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3 top stock picks from Portfolio Management’s Norman Levine

Norman Levine.

Fred Lum/The Globe and Mail

Norman Levine is managing director of Portfolio Management Corp. His focus is on North American and global large caps.

Top Picks:

Covidien PLC
Covidien is in the medical devices and medical supplies business. Its shares are suffering in comparison to its hospital-supply brethren due to the fact it is an American-run company incorporated in Ireland (for tax reasons) and is lumped together with European stocks for valuation purposes. It has class-leading top-line growth and its operating margins are expanding. We expect the spinoff of its generic pharmaceutical division in the first half of 2013. (Bought some time ago at $39.50.)

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Callaway Golf Co.
Callaway is a turnaround story in the golf business. It has a new CEO (the former head of Adams Golf). He is refocusing and revamping the company's product line, reducing head count, improving operational efficiencies, and cleaning up the balance sheet. We should see tangible evidence of the turnaround early in 2013. (Bought on Dec. 5 at $7.25.)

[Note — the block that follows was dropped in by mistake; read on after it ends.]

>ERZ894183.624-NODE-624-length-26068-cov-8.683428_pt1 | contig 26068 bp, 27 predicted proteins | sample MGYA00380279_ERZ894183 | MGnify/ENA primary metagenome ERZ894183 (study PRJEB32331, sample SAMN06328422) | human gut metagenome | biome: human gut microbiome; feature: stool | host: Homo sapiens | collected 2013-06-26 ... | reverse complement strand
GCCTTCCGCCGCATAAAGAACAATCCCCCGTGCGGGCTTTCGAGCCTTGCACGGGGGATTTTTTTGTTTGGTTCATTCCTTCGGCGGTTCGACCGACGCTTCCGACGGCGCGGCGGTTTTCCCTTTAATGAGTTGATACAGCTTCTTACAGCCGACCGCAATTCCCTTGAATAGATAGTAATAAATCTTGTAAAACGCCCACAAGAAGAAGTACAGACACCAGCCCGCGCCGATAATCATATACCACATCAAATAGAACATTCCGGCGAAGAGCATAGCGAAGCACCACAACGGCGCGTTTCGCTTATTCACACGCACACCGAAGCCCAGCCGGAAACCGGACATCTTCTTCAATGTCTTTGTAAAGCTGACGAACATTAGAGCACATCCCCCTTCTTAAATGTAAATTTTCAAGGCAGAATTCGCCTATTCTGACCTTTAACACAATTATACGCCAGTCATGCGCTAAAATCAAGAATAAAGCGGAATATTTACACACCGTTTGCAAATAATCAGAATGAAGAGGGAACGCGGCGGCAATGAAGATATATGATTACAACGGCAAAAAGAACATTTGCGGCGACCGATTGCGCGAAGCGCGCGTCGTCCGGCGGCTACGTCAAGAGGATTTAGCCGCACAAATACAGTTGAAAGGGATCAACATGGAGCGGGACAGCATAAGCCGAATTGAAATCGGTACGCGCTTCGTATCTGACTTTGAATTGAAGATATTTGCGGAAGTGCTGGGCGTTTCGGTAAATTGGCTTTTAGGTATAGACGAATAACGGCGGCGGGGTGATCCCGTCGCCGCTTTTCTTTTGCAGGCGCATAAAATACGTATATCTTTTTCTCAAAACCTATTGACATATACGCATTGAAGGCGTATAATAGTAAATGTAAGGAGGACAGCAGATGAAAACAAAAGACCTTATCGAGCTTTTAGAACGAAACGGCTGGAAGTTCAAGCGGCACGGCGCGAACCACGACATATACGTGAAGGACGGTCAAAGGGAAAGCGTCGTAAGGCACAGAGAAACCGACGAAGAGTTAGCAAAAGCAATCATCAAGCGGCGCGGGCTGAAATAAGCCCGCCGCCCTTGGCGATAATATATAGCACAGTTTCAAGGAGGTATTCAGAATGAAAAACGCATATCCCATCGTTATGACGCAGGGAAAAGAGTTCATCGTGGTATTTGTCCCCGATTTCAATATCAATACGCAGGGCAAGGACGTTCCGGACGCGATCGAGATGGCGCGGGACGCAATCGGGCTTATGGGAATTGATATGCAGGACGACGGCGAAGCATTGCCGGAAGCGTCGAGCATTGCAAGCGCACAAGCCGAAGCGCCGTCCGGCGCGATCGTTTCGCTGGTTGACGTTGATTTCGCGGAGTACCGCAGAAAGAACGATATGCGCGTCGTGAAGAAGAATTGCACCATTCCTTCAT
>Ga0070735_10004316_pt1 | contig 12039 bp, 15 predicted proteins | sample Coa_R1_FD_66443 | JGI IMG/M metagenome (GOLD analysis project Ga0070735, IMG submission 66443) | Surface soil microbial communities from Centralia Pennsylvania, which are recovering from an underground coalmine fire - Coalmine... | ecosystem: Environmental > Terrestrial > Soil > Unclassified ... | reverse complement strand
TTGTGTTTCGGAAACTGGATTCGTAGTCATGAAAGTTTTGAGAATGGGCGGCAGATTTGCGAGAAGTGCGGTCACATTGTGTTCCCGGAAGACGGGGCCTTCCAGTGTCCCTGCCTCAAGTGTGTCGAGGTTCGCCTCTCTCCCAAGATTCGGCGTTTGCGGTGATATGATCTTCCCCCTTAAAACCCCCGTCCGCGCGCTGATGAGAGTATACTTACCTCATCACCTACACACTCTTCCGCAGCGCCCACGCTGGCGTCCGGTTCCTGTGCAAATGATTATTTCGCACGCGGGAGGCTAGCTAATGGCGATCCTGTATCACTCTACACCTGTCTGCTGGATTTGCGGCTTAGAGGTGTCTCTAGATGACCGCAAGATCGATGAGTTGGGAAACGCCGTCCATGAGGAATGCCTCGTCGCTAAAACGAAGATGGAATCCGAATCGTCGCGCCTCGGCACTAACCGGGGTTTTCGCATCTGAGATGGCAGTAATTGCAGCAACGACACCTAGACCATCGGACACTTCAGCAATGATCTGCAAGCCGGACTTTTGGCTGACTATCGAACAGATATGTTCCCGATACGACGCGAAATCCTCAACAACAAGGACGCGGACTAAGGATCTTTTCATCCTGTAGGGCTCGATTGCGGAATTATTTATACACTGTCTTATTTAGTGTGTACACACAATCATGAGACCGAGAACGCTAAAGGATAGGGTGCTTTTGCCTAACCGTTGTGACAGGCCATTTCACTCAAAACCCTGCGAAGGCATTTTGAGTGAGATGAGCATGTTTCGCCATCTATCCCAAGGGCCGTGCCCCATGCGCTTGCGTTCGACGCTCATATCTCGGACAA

Deutsche Telekom AG
Deutsche Telecom, headquartered in fiscally conservative Germany, is inexpensive both compared to North American telcos and by historical standards. The proposed acquisition of MetroPCS in the US by its subsidiary T-Mobile will be very positive for the company. A dividend cut to a sustainable 5.6-per-cent yield has already been telegraphed. (Bought on Dec. 4 at €8.76.)

Past picks: Dec. 14, 2011

RONA Inc.
Half of our position was sold at $13.65 on Aug. 3, 2012
Then: $9.45
Now: $10.74
Total return: +15.15 per cent

Talisman Energy Inc.
Then: $11.80
Now: $11.25
Total return: –2.28 per cent

Covidien
Then: $42.16
Now: $57.92
Total return: +40.38 per cent

Total Return Average: +17.75 per cent per cent

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Market outlook:

The "fiscal cliff" has many individual investors spooked. We believe some type of resolution will be reached either by the end of 2012 or in early 2013 and it would be a mistake to sell stocks out of fear. The U.S. economy is doing better than many expected due to a badly needed resurgence in the housing market and in auto sales. This bodes well for stock markets around the world and could finally cause interest rates to rise and bond prices to fall.

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